Phew!! These two chapters were charged with theories and terms taken from the worlds of education and psychology. From promotion to invention to thought-action gap to chumship, it was tempting to get lost in the sea of terminology. However, I did my best to stay on track with some of the more general and useful ideas Nakkula and Toshalis presented, and I tried to think about some of the implications they present in my classroom.
Nakkula and Toshalis definitely “get it” in the way that they understand the sometimes harsh realities of being a classroom teacher. They also get the fact that we need to assess students for our own inferences as well as for data that we, as educators, must use as part of our own evaluations. “When teachers see upward of 100 students per day and are expected to assess the progress of each of them and then differentiate instruction to meet the varied needs of each individual child, it is no wonder that standardized diagnostics become necessary”(67). Whereas the authors acknowledge that we do need to assess students, they also feel as though “an over reliance on the identification of student deficits can obscure the many assets or talents they may possess...Grading papers can become an exercise in hunting for mistakes rather than scanning for success”(67). I used to be that type of teacher because that’s how I thought I should “correct” papers and essays. However, as I have grown in my teaching practice, I realize that this doesn’t really work. When my students used to get their papers back and look at my red writing all over them, they did not pore over each comment and mentally commit to not making that mistake next time...instead they shut down. So, now, what I attempt to do is focus on three things the student did well in his/her paper and two things to focus on in the revision or next writing assignment. My students respond positively to this type of feedback. And it actually saves me the pain and agony of “fixing” every little error. I think now I’m working smarter not harder, and I think Nakkula and Toshalis would agree. “We must nurture the high end skills just as we must help students develop in areas of relative weakness”(70).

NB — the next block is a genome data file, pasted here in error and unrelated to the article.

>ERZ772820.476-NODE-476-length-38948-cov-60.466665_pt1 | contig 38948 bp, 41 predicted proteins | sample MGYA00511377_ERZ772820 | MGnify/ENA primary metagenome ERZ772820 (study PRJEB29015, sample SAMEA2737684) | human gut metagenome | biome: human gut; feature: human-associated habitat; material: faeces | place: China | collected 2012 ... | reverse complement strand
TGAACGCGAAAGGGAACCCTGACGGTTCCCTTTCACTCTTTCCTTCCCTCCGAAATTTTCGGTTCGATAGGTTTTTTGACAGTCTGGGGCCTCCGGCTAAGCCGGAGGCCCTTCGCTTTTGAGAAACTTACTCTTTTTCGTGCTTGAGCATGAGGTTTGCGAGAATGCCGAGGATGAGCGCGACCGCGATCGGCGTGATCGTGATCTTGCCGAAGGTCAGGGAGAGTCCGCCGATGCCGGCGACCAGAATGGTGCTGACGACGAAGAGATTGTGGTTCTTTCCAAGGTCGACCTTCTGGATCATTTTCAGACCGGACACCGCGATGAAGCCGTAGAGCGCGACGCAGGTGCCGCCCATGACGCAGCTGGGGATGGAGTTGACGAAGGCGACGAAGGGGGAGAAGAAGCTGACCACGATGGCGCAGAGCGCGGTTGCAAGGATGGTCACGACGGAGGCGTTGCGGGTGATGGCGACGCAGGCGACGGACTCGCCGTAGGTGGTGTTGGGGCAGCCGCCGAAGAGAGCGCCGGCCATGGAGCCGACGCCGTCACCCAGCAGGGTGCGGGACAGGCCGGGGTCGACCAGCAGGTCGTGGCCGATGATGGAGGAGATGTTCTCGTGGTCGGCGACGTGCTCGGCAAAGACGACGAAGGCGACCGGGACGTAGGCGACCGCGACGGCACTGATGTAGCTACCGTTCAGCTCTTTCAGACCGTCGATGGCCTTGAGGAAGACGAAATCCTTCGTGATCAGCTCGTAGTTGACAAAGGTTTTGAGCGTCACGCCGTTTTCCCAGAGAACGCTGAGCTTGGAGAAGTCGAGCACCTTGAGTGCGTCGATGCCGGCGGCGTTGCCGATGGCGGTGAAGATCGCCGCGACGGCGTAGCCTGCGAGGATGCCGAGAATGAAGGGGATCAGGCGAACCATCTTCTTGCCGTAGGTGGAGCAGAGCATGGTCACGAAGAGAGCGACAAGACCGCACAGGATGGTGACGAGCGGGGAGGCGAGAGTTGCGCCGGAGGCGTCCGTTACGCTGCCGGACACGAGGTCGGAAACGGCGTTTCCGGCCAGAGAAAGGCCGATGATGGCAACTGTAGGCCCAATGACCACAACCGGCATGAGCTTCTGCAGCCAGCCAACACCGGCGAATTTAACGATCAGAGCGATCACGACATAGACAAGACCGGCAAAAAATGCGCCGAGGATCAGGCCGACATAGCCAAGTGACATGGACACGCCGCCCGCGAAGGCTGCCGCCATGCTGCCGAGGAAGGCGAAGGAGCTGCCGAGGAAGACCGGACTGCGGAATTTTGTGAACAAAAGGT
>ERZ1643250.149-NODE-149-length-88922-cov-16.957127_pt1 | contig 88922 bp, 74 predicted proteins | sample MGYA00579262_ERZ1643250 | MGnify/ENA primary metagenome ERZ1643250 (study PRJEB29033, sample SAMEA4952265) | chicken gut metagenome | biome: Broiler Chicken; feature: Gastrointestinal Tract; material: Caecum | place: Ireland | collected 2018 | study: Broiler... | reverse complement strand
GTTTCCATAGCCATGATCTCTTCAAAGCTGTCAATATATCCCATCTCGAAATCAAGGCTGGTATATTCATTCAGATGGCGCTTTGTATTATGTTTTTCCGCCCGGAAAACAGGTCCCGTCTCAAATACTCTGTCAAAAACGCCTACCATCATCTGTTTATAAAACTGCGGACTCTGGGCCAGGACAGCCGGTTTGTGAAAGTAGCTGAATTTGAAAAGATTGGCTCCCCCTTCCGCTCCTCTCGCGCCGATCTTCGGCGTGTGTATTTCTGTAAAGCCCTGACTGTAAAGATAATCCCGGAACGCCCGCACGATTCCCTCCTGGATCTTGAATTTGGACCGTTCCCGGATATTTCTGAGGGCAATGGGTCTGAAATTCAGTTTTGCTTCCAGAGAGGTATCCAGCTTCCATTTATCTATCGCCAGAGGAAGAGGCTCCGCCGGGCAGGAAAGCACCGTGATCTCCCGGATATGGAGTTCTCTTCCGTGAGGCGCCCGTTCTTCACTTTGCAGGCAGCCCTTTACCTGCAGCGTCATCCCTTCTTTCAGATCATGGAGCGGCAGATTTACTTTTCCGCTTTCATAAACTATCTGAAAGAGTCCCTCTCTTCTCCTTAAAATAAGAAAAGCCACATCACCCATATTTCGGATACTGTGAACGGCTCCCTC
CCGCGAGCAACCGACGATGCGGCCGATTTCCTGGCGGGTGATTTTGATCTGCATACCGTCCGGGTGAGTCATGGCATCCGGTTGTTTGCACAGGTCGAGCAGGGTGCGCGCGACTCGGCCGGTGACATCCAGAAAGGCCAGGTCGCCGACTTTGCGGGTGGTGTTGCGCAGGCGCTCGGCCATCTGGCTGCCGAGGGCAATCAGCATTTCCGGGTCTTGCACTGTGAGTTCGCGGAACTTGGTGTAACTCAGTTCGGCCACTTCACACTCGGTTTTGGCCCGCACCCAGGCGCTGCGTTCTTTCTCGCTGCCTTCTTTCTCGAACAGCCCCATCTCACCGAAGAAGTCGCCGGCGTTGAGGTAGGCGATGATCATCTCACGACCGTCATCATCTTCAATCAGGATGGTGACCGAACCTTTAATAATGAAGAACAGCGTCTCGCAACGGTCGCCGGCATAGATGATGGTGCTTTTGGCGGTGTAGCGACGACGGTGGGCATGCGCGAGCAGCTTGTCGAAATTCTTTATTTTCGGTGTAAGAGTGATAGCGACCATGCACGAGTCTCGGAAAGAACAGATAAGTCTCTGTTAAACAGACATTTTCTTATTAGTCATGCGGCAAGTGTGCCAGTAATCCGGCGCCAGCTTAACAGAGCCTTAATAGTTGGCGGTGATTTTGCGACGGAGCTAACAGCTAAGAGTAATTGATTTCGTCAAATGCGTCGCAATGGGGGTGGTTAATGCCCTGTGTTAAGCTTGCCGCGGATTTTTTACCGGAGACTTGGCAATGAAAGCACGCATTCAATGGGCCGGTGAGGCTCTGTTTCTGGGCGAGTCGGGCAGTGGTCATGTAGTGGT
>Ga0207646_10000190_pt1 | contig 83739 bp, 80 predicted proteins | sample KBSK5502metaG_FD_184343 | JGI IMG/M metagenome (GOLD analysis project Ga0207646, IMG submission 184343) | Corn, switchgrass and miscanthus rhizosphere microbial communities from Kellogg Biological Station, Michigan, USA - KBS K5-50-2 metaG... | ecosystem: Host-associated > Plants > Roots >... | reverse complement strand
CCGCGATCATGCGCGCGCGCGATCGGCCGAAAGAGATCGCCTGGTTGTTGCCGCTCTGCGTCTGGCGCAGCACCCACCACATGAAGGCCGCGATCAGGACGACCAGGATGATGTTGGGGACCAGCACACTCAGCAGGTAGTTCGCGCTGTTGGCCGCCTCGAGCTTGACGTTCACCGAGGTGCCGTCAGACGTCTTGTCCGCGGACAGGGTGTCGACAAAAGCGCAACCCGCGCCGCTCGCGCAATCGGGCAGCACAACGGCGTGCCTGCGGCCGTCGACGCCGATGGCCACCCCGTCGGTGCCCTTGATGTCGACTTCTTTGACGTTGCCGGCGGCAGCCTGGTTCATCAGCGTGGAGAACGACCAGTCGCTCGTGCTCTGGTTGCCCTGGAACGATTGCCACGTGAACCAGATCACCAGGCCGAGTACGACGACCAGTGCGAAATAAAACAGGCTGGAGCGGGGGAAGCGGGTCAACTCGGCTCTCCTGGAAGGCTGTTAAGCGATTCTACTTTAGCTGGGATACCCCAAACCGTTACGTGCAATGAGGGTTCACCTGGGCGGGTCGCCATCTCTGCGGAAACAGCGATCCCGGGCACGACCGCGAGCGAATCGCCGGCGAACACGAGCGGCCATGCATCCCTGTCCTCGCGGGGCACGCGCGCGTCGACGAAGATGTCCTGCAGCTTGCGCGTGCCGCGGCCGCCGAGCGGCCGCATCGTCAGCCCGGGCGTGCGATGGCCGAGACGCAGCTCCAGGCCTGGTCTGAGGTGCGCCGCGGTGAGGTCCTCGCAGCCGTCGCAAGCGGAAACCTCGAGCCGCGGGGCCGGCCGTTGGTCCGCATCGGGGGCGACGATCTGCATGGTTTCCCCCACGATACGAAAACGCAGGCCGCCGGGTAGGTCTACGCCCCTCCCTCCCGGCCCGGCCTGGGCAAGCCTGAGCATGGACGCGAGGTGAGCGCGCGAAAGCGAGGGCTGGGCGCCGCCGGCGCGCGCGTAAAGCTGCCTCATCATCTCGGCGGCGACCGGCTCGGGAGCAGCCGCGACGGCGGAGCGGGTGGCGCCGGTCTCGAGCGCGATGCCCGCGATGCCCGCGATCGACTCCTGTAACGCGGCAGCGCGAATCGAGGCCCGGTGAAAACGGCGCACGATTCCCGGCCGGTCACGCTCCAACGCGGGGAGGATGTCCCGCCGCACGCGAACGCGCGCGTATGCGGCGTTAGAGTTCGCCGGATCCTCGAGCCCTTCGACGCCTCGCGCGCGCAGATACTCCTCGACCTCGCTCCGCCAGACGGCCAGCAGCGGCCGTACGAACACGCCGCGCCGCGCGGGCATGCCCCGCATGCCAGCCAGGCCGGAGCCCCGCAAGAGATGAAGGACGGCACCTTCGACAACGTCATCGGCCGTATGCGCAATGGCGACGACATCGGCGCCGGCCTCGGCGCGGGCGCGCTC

This five minute clip gives us a gentle reminder as to what good student feedback looks like:
I’ve always thought that the name teacher is pretty much synonymous with the name mentor. I I am a teacher and I am a mentor. These are not roles I take lightly. “These studies show that the availability of one natural mentor can yield long-term, substantial benefits for young people, such as increased self-esteem, stronger coping skills, and a more positive view of the future”(97). Obviously, I cannot be a mentor to every single one of my students...and I think that’s ok. However, if I can act as a true mentor to even five of my students each year, the positive benefits are overwhelming. I like to think in these cases, we are even more strongly co-constructing our own and our students identities. “It is educating to care-for oneself, for others, and for the world around us; and it is educating through care-through caring for the student as the pedagogical priority”(98).